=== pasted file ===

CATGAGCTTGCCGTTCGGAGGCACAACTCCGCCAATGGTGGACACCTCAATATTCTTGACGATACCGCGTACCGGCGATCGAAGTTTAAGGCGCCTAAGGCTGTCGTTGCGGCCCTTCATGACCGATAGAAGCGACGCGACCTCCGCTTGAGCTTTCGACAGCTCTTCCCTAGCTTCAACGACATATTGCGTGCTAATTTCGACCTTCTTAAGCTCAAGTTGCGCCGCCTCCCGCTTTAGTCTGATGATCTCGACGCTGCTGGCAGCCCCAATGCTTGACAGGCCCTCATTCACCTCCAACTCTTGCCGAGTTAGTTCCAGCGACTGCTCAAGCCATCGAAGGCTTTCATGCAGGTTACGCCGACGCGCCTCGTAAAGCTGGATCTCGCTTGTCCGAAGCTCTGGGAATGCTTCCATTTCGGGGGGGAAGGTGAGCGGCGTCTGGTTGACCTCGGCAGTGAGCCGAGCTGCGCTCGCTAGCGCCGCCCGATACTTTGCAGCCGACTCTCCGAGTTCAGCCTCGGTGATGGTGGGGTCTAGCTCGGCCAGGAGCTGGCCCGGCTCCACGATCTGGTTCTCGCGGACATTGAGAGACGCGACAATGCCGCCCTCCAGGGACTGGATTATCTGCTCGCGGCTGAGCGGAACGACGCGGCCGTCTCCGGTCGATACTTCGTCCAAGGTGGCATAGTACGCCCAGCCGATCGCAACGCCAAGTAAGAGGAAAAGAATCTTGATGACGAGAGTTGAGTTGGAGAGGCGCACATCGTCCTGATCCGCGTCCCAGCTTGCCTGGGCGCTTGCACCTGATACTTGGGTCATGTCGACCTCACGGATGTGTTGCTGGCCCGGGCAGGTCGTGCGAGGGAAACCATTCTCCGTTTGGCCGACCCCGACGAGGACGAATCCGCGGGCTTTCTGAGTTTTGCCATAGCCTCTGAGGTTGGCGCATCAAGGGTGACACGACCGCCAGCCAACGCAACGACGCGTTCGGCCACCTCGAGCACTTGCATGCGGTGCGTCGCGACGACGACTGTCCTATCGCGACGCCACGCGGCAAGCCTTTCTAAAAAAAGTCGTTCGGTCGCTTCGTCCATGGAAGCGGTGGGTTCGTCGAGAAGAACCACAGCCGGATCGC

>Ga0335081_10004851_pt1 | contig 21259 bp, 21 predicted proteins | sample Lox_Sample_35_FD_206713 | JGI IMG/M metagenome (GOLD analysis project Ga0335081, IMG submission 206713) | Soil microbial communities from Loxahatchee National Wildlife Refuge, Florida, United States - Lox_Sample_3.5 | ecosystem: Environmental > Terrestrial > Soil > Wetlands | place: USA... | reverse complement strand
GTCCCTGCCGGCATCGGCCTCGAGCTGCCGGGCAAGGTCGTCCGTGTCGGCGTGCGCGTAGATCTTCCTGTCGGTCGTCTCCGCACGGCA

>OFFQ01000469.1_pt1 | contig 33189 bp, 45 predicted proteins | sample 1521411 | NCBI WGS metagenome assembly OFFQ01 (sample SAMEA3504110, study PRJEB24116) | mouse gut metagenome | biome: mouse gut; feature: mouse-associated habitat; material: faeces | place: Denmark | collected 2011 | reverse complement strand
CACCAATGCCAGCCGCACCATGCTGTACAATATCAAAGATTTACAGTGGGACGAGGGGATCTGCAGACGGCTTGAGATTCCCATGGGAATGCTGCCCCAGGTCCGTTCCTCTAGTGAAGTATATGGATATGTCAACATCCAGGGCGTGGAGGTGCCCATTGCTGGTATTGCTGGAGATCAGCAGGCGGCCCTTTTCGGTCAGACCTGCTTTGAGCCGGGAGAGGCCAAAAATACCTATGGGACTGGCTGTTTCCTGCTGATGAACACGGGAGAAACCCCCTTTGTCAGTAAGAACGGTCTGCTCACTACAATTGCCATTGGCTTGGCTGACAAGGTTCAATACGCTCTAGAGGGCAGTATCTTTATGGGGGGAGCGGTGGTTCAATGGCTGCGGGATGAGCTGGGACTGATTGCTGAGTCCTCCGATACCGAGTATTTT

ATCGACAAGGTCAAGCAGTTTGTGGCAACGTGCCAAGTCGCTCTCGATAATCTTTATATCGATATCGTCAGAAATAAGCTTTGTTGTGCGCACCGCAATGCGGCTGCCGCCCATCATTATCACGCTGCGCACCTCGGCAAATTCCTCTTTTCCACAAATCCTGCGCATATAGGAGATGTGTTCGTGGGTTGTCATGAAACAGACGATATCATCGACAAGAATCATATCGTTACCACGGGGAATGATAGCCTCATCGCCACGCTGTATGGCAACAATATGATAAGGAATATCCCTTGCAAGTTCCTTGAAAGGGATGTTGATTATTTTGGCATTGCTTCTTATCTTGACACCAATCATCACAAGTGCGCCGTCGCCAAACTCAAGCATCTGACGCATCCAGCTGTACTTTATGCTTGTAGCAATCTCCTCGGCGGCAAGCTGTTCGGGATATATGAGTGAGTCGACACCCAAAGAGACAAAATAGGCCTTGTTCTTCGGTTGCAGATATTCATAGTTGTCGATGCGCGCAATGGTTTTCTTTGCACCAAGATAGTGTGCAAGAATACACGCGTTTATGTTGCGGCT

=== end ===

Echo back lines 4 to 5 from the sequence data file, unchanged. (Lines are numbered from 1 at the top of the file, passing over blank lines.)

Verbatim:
>OFFQ01000469.1_pt1 | contig 33189 bp, 45 predicted proteins | sample 1521411 | NCBI WGS metagenome assembly OFFQ01 (sample SAMEA3504110, study PRJEB24116) | mouse gut metagenome | biome: mouse gut; feature: mouse-associated habitat; material: faeces | place: Denmark | collected 2011 | reverse complement strand
CACCAATGCCAGCCGCACCATGCTGTACAATATCAAAGATTTACAGTGGGACGAGGGGATCTGCAGACGGCTTGAGATTCCCATGGGAATGCTGCCCCAGGTCCGTTCCTCTAGTGAAGTATATGGATATGTCAACATCCAGGGCGTGGAGGTGCCCATTGCTGGTATTGCTGGAGATCAGCAGGCGGCCCTTTTCGGTCAGACCTGCTTTGAGCCGGGAGAGGCCAAAAATACCTATGGGACTGGCTGTTTCCTGCTGATGAACACGGGAGAAACCCCCTTTGTCAGTAAGAACGGTCTGCTCACTACAATTGCCATTGGCTTGGCTGACAAGGTTCAATACGCTCTAGAGGGCAGTATCTTTATGGGGGGAGCGGTGGTTCAATGGCTGCGGGATGAGCTGGGACTGATTGCTGAGTCCTCCGATACCGAGTATTTT